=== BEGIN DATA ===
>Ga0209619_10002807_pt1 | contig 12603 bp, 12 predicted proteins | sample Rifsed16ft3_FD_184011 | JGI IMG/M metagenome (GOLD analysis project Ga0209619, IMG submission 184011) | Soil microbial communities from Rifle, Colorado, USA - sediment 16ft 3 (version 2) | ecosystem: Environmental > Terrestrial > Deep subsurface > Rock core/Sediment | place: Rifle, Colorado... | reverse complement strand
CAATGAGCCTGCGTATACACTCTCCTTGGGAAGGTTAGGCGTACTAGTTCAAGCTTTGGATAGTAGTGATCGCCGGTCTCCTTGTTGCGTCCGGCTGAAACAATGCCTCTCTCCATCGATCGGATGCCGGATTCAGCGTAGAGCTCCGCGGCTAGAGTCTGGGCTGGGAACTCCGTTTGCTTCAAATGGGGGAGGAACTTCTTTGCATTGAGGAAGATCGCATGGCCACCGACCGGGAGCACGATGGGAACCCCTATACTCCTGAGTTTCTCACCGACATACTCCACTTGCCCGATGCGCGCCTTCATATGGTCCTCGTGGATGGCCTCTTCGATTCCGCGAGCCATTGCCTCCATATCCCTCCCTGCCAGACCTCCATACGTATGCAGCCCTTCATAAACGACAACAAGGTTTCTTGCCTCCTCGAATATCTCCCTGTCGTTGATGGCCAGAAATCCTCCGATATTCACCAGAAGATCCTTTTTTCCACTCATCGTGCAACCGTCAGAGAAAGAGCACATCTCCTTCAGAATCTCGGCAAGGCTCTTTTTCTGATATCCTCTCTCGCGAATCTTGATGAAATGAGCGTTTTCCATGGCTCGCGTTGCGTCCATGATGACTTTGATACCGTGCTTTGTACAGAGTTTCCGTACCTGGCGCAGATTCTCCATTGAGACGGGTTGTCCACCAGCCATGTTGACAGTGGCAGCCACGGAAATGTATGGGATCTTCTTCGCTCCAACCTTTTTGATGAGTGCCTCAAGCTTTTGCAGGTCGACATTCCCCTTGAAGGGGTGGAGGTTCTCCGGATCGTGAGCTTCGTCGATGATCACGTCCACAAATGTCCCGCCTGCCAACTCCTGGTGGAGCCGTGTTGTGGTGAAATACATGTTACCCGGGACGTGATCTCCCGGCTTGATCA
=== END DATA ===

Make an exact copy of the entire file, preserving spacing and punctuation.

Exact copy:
>Ga0209619_10002807_pt1 | contig 12603 bp, 12 predicted proteins | sample Rifsed16ft3_FD_184011 | JGI IMG/M metagenome (GOLD analysis project Ga0209619, IMG submission 184011) | Soil microbial communities from Rifle, Colorado, USA - sediment 16ft 3 (version 2) | ecosystem: Environmental > Terrestrial > Deep subsurface > Rock core/Sediment | place: Rifle, Colorado... | reverse complement strand
CAATGAGCCTGCGTATACACTCTCCTTGGGAAGGTTAGGCGTACTAGTTCAAGCTTTGGATAGTAGTGATCGCCGGTCTCCTTGTTGCGTCCGGCTGAAACAATGCCTCTCTCCATCGATCGGATGCCGGATTCAGCGTAGAGCTCCGCGGCTAGAGTCTGGGCTGGGAACTCCGTTTGCTTCAAATGGGGGAGGAACTTCTTTGCATTGAGGAAGATCGCATGGCCACCGACCGGGAGCACGATGGGAACCCCTATACTCCTGAGTTTCTCACCGACATACTCCACTTGCCCGATGCGCGCCTTCATATGGTCCTCGTGGATGGCCTCTTCGATTCCGCGAGCCATTGCCTCCATATCCCTCCCTGCCAGACCTCCATACGTATGCAGCCCTTCATAAACGACAACAAGGTTTCTTGCCTCCTCGAATATCTCCCTGTCGTTGATGGCCAGAAATCCTCCGATATTCACCAGAAGATCCTTTTTTCCACTCATCGTGCAACCGTCAGAGAAAGAGCACATCTCCTTCAGAATCTCGGCAAGGCTCTTTTTCTGATATCCTCTCTCGCGAATCTTGATGAAATGAGCGTTTTCCATGGCTCGCGTTGCGTCCATGATGACTTTGATACCGTGCTTTGTACAGAGTTTCCGTACCTGGCGCAGATTCTCCATTGAGACGGGTTGTCCACCAGCCATGTTGACAGTGGCAGCCACGGAAATGTATGGGATCTTCTTCGCTCCAACCTTTTTGATGAGTGCCTCAAGCTTTTGCAGGTCGACATTCCCCTTGAAGGGGTGGAGGTTCTCCGGATCGTGAGCTTCGTCGATGATCACGTCCACAAATGTCCCGCCTGCCAACTCCTGGTGGAGCCGTGTTGTGGTGAAATACATGTTACCCGGGACGTGATCTCCCGGCTTGATCA